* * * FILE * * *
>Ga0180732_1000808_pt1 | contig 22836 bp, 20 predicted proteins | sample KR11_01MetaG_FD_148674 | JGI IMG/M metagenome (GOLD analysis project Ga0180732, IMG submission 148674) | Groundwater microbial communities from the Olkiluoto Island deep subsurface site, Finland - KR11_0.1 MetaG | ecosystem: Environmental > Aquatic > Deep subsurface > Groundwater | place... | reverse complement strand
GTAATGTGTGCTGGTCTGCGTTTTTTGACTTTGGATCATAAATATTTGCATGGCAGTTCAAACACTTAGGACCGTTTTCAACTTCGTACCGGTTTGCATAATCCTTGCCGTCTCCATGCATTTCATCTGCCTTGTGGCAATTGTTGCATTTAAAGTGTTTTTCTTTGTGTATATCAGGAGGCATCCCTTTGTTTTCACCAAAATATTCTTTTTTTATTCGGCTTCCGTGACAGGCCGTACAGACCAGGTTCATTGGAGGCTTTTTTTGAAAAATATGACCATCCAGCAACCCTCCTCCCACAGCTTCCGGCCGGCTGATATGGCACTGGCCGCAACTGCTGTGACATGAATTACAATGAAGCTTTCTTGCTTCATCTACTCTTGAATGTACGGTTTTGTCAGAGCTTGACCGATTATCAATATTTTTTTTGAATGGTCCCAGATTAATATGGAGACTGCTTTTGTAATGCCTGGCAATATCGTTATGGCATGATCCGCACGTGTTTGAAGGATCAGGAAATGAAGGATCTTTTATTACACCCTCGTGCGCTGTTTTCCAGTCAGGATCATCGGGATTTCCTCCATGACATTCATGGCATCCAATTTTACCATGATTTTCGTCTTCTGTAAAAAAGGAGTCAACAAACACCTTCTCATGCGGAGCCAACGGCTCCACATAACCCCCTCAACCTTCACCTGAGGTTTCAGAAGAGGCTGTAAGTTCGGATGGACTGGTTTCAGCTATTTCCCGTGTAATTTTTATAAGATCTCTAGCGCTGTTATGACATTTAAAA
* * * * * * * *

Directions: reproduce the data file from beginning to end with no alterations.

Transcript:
>Ga0180732_1000808_pt1 | contig 22836 bp, 20 predicted proteins | sample KR11_01MetaG_FD_148674 | JGI IMG/M metagenome (GOLD analysis project Ga0180732, IMG submission 148674) | Groundwater microbial communities from the Olkiluoto Island deep subsurface site, Finland - KR11_0.1 MetaG | ecosystem: Environmental > Aquatic > Deep subsurface > Groundwater | place... | reverse complement strand
GTAATGTGTGCTGGTCTGCGTTTTTTGACTTTGGATCATAAATATTTGCATGGCAGTTCAAACACTTAGGACCGTTTTCAACTTCGTACCGGTTTGCATAATCCTTGCCGTCTCCATGCATTTCATCTGCCTTGTGGCAATTGTTGCATTTAAAGTGTTTTTCTTTGTGTATATCAGGAGGCATCCCTTTGTTTTCACCAAAATATTCTTTTTTTATTCGGCTTCCGTGACAGGCCGTACAGACCAGGTTCATTGGAGGCTTTTTTTGAAAAATATGACCATCCAGCAACCCTCCTCCCACAGCTTCCGGCCGGCTGATATGGCACTGGCCGCAACTGCTGTGACATGAATTACAATGAAGCTTTCTTGCTTCATCTACTCTTGAATGTACGGTTTTGTCAGAGCTTGACCGATTATCAATATTTTTTTTGAATGGTCCCAGATTAATATGGAGACTGCTTTTGTAATGCCTGGCAATATCGTTATGGCATGATCCGCACGTGTTTGAAGGATCAGGAAATGAAGGATCTTTTATTACACCCTCGTGCGCTGTTTTCCAGTCAGGATCATCGGGATTTCCTCCATGACATTCATGGCATCCAATTTTACCATGATTTTCGTCTTCTGTAAAAAAGGAGTCAACAAACACCTTCTCATGCGGAGCCAACGGCTCCACATAACCCCCTCAACCTTCACCTGAGGTTTCAGAAGAGGCTGTAAGTTCGGATGGACTGGTTTCAGCTATTTCCCGTGTAATTTTTATAAGATCTCTAGCGCTGTTATGACATTTAAAA